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Congo munitions blast trial to begin

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    Local resident Patricia Inoponis stands among debris in the Mpila area of Brazzaville on March 5 last year after the blast. The trial of 23 soldiers accused in the March 2012 blast at a munitions dump in Brazzaville that left 282 people dead was due to open here Tuesday, court sources said. (AFP/File)

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    Possessions of people made homeless by the Brazzaville blast are spread out to dry on March 13 last year after rain. The blast killed 282 people and left 2,300 people injured, flattening hundreds of houses in the capital, and leaving 17,000 homeless. (AFP/File)

The trial of 23 soldiers accused in the March 2012 blast at a munitions dump in Brazzaville that left 282 people dead was due to open here Tuesday, court sources said.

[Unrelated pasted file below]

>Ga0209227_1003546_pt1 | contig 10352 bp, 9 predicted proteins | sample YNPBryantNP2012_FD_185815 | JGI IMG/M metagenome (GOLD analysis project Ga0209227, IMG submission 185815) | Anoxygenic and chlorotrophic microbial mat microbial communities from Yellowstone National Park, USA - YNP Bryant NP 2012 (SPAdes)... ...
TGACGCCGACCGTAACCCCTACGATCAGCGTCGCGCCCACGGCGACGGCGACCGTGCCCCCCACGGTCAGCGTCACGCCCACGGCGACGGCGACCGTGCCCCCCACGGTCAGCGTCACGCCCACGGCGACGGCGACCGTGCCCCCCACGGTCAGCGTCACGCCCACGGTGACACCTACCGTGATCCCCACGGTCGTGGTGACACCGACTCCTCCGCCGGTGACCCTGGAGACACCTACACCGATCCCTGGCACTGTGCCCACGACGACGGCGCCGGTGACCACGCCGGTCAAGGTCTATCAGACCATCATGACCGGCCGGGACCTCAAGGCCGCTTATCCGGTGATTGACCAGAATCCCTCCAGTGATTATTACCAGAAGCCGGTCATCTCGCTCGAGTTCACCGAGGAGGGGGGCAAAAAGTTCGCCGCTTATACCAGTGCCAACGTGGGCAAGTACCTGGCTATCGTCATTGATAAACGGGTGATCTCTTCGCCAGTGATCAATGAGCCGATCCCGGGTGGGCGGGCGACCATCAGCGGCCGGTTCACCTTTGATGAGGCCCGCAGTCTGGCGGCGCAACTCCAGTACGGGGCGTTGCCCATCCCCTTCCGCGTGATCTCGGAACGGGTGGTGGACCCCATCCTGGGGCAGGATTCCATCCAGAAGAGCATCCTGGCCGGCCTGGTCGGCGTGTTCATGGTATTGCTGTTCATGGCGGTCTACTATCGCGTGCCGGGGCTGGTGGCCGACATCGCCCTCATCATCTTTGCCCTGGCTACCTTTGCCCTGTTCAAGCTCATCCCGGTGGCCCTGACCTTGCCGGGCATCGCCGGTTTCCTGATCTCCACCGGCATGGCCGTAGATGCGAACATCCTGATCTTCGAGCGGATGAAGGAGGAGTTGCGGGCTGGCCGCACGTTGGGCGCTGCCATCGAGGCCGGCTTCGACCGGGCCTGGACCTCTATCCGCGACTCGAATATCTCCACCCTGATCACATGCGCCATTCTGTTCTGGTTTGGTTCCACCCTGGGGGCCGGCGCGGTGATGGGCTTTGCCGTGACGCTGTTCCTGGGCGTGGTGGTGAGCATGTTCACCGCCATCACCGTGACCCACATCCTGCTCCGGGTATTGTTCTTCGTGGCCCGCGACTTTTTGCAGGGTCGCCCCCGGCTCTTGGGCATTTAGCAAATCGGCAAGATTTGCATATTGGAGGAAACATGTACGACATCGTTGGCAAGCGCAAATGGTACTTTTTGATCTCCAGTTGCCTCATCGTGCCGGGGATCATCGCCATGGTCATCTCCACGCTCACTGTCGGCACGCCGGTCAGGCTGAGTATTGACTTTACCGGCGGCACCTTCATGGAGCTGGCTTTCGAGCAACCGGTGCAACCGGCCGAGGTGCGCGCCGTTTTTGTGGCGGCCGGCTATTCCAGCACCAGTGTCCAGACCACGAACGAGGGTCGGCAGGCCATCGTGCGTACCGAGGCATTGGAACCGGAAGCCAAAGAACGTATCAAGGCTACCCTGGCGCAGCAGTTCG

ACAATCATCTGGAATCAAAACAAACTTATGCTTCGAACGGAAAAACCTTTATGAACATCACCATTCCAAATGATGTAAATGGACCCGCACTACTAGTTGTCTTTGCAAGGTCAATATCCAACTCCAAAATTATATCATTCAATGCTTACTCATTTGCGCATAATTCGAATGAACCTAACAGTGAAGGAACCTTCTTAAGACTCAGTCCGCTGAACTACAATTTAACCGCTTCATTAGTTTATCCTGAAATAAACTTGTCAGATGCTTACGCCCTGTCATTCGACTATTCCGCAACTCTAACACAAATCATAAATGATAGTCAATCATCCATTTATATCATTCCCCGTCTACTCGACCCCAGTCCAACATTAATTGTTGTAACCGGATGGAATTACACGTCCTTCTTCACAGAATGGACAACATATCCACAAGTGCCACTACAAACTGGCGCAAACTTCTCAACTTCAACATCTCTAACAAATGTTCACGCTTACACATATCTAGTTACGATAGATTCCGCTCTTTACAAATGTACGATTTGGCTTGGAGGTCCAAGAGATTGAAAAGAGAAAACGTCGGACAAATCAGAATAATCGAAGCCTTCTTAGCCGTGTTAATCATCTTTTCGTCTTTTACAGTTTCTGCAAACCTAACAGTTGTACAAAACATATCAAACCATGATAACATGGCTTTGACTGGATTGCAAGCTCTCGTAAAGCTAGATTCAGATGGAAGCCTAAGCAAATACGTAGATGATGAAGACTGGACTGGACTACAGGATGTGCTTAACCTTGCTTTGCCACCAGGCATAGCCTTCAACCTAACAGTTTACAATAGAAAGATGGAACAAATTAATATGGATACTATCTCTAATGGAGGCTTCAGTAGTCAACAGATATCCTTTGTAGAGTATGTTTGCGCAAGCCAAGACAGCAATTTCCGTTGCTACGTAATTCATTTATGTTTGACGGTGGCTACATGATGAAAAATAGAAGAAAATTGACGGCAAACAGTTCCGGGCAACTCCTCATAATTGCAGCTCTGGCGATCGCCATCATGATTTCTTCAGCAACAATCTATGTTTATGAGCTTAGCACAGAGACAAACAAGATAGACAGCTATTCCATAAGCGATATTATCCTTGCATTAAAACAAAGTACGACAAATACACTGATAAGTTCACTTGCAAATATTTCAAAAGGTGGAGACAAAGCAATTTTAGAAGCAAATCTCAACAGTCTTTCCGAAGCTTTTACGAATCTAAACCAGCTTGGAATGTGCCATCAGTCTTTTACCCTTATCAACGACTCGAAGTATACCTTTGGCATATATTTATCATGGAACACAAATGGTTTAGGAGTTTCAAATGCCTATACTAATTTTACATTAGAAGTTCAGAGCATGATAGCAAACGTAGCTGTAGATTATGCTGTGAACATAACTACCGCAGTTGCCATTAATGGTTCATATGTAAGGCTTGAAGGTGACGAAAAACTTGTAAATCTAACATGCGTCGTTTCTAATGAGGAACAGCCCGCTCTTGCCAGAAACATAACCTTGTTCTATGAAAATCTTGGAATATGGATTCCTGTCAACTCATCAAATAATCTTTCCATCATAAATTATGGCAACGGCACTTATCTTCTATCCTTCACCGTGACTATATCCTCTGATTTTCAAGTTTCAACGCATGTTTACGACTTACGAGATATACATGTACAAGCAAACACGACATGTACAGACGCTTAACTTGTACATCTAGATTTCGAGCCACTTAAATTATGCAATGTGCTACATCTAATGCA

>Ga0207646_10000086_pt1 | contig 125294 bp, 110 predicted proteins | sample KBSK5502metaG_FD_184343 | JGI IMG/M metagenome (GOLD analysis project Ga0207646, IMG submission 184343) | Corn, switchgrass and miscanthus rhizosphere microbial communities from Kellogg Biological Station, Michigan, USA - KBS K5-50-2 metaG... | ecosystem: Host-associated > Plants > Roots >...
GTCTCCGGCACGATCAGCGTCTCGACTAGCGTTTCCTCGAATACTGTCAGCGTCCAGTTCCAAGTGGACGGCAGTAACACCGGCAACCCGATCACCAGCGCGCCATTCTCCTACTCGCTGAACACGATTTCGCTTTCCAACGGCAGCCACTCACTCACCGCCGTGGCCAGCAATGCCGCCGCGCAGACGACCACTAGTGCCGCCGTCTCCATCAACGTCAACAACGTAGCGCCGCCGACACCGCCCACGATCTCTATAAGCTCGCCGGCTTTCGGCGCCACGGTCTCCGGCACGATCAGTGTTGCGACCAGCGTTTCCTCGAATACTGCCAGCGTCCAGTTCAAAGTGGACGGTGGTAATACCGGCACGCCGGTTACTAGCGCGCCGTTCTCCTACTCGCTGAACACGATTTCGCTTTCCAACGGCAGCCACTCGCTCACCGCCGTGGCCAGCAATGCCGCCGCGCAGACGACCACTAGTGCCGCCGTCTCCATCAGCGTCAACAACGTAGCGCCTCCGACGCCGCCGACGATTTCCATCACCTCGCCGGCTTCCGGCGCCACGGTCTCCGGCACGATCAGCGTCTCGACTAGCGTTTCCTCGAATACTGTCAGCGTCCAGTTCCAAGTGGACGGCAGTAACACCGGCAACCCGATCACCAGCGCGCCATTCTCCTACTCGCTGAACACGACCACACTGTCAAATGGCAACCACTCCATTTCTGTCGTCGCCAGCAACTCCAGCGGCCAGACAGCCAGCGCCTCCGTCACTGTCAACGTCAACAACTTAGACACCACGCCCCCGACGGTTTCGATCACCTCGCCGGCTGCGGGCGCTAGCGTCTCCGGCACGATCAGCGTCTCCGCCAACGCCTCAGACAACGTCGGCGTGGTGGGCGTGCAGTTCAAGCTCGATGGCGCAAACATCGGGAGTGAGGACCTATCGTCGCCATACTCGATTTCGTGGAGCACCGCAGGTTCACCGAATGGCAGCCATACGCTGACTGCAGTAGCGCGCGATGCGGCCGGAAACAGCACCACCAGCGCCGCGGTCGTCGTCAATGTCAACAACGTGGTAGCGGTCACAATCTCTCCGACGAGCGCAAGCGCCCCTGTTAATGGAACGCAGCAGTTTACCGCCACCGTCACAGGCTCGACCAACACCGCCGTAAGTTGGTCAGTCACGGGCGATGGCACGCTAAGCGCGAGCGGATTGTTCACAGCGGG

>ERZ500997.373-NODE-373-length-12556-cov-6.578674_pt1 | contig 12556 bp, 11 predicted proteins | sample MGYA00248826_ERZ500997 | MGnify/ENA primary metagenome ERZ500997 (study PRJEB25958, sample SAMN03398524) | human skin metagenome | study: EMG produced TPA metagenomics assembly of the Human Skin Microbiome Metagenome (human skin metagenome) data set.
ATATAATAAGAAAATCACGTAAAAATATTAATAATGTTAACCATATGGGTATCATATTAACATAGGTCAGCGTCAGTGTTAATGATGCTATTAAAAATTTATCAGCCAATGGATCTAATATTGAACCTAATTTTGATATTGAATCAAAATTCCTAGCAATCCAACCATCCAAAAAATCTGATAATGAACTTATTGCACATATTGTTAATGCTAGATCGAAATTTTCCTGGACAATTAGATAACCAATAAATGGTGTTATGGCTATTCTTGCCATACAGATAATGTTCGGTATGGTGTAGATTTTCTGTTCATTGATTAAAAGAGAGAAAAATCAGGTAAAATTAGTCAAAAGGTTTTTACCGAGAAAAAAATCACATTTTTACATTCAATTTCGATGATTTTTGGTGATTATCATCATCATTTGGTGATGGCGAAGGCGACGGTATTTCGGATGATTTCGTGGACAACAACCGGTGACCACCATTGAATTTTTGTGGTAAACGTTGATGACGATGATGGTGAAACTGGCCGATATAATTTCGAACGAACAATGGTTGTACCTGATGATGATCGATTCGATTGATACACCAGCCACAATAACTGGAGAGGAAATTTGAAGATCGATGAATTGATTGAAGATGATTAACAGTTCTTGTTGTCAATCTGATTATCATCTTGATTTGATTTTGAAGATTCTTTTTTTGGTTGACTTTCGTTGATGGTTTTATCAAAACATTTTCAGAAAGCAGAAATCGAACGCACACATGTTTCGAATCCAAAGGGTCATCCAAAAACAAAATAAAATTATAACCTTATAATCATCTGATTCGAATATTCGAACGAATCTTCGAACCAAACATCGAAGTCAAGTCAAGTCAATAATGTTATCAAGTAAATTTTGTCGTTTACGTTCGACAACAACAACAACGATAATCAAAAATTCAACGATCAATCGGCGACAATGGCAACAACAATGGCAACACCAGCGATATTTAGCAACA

According to the criminal court, which will try the case, ten jurors as well as judges were sworn in on Friday in the presence of 20 of the soldiers who are charged with arson and harming state security.

More than 2,300 people were also injured in the blasts at the Mpila munitions dump that rocked Brazzaville on March 4 last year. The explosions flattened hundreds of houses in the capital, leaving some 17,000 homeless.

The investigation into the blast led to the arrest of 26 people including the deputy chief of the national security council. Three arrested civilians were later released.

In its Monday edition, the only daily in the Congolese capital, Les Depeches de Brazzaville, said the public proceedings will be transmitted live on some local radio and television stations.

"We have a good case. We are going to the trial very confident. If justice can be rendered in the name of the Congolese people, that would be a good thing," a lawyer for the defence, Amedee Nganga, told AFP.

Colonel Marcel Tsourou, former deputy secretary general to the National Security Council, is among the defendants. His wife Charlotte Tsourou said the "officer's indictment is political and guided from above," without providing further details.